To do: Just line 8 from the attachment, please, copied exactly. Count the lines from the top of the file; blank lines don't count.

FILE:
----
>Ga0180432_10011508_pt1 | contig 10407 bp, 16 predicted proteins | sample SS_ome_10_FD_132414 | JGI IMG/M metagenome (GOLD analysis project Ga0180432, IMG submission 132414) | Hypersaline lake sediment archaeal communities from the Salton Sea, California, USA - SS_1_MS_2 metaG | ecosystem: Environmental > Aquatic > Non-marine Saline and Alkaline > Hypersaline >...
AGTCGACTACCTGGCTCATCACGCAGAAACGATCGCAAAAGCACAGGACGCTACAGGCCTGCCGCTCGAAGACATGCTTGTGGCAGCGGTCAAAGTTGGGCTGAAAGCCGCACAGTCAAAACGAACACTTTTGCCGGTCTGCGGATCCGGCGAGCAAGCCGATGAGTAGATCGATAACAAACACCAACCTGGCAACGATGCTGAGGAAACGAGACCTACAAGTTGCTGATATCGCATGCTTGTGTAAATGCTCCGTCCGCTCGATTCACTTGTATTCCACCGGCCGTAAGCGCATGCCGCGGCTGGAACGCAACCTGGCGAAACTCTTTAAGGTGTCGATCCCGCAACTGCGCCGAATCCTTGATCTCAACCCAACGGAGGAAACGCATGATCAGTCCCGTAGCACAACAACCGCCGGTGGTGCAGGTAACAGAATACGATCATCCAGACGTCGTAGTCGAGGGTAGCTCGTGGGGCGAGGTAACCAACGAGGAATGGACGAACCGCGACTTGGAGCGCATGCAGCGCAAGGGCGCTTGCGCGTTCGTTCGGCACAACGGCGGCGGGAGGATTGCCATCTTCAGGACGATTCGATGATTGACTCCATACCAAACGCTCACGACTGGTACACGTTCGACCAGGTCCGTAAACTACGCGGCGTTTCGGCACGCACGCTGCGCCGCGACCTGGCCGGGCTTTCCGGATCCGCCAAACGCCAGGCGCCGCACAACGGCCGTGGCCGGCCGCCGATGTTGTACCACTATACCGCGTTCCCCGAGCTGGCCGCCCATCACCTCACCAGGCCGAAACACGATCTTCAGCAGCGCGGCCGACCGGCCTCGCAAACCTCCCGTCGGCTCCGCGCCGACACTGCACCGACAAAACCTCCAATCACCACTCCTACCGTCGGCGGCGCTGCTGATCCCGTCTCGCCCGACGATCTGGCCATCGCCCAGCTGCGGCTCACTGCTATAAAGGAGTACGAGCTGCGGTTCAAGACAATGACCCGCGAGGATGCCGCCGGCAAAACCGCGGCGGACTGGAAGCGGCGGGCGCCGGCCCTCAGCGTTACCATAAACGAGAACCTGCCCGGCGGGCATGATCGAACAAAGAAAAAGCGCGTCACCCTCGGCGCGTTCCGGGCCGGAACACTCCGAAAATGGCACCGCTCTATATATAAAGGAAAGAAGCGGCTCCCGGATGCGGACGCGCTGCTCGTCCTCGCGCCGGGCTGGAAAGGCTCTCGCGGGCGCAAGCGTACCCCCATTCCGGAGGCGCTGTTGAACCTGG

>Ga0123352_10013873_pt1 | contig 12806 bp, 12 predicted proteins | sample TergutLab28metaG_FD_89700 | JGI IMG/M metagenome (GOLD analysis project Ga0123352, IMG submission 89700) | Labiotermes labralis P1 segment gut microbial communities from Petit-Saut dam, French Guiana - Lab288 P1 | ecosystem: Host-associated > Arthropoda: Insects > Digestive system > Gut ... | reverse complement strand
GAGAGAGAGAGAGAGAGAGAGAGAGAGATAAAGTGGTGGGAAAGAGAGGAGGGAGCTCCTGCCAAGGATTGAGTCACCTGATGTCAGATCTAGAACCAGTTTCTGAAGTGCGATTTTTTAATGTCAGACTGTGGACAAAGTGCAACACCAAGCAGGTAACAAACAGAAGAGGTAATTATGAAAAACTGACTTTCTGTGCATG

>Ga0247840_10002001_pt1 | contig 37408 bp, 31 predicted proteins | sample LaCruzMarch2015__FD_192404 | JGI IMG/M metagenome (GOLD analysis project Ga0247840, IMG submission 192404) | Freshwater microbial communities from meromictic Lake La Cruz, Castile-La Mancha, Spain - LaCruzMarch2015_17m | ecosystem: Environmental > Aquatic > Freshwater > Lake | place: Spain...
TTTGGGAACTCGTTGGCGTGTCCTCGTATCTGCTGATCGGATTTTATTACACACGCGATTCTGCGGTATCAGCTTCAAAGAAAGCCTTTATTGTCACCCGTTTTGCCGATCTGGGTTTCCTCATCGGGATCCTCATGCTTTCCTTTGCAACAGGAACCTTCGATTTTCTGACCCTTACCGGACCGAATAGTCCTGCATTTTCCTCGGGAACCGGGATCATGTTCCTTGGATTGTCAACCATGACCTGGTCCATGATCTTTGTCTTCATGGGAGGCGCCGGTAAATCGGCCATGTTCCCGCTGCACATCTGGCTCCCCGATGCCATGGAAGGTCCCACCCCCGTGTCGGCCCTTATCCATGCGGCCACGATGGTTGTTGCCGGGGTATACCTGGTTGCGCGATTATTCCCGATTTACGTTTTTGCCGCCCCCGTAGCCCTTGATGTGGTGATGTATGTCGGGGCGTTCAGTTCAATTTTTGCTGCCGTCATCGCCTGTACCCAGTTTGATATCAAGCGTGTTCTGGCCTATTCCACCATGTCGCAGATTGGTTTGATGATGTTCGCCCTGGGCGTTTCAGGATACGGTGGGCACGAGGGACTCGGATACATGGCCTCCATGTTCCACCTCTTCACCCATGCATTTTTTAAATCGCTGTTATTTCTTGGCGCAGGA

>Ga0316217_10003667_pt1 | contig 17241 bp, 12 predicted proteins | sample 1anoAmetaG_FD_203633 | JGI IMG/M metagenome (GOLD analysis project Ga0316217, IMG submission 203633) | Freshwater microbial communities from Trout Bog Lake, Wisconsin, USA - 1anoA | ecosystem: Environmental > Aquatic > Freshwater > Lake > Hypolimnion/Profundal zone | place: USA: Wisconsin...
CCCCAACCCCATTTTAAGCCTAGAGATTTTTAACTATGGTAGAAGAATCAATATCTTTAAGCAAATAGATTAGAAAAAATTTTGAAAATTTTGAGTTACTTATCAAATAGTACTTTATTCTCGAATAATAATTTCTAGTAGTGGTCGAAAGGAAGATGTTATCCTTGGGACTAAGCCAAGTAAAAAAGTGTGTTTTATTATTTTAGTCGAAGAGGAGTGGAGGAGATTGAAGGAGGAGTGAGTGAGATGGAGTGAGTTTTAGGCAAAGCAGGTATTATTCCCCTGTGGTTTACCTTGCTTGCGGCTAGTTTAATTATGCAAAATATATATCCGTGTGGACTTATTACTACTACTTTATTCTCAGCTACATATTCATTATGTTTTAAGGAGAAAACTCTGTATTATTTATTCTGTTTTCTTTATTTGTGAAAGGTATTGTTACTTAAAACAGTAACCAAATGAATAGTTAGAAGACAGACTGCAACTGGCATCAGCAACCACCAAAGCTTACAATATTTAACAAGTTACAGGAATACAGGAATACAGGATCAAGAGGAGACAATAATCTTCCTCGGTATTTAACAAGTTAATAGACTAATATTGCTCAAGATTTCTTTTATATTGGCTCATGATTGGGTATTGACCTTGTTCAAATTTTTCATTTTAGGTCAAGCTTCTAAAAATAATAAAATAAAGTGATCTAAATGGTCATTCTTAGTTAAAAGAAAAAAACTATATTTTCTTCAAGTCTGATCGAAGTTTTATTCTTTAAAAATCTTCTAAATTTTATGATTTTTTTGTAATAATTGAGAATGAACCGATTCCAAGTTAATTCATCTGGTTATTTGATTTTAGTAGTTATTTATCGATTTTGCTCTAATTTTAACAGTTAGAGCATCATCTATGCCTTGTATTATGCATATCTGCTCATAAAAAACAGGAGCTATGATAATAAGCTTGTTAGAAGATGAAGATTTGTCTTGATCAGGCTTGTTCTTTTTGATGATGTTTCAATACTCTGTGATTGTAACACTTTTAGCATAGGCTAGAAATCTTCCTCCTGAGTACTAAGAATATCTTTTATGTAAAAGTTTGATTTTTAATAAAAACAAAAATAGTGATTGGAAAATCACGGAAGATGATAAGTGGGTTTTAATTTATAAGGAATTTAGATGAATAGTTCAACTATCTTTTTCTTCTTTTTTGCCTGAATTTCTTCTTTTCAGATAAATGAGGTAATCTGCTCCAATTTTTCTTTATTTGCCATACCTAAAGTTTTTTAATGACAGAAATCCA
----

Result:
CCCCAACCCCATTTTAAGCCTAGAGATTTTTAACTATGGTAGAAGAATCAATATCTTTAAGCAAATAGATTAGAAAAAATTTTGAAAATTTTGAGTTACTTATCAAATAGTACTTTATTCTCGAATAATAATTTCTAGTAGTGGTCGAAAGGAAGATGTTATCCTTGGGACTAAGCCAAGTAAAAAAGTGTGTTTTATTATTTTAGTCGAAGAGGAGTGGAGGAGATTGAAGGAGGAGTGAGTGAGATGGAGTGAGTTTTAGGCAAAGCAGGTATTATTCCCCTGTGGTTTACCTTGCTTGCGGCTAGTTTAATTATGCAAAATATATATCCGTGTGGACTTATTACTACTACTTTATTCTCAGCTACATATTCATTATGTTTTAAGGAGAAAACTCTGTATTATTTATTCTGTTTTCTTTATTTGTGAAAGGTATTGTTACTTAAAACAGTAACCAAATGAATAGTTAGAAGACAGACTGCAACTGGCATCAGCAACCACCAAAGCTTACAATATTTAACAAGTTACAGGAATACAGGAATACAGGATCAAGAGGAGACAATAATCTTCCTCGGTATTTAACAAGTTAATAGACTAATATTGCTCAAGATTTCTTTTATATTGGCTCATGATTGGGTATTGACCTTGTTCAAATTTTTCATTTTAGGTCAAGCTTCTAAAAATAATAAAATAAAGTGATCTAAATGGTCATTCTTAGTTAAAAGAAAAAAACTATATTTTCTTCAAGTCTGATCGAAGTTTTATTCTTTAAAAATCTTCTAAATTTTATGATTTTTTTGTAATAATTGAGAATGAACCGATTCCAAGTTAATTCATCTGGTTATTTGATTTTAGTAGTTATTTATCGATTTTGCTCTAATTTTAACAGTTAGAGCATCATCTATGCCTTGTATTATGCATATCTGCTCATAAAAAACAGGAGCTATGATAATAAGCTTGTTAGAAGATGAAGATTTGTCTTGATCAGGCTTGTTCTTTTTGATGATGTTTCAATACTCTGTGATTGTAACACTTTTAGCATAGGCTAGAAATCTTCCTCCTGAGTACTAAGAATATCTTTTATGTAAAAGTTTGATTTTTAATAAAAACAAAAATAGTGATTGGAAAATCACGGAAGATGATAAGTGGGTTTTAATTTATAAGGAATTTAGATGAATAGTTCAACTATCTTTTTCTTCTTTTTTGCCTGAATTTCTTCTTTTCAGATAAATGAGGTAATCTGCTCCAATTTTTCTTTATTTGCCATACCTAAAGTTTTTTAATGACAGAAATCCA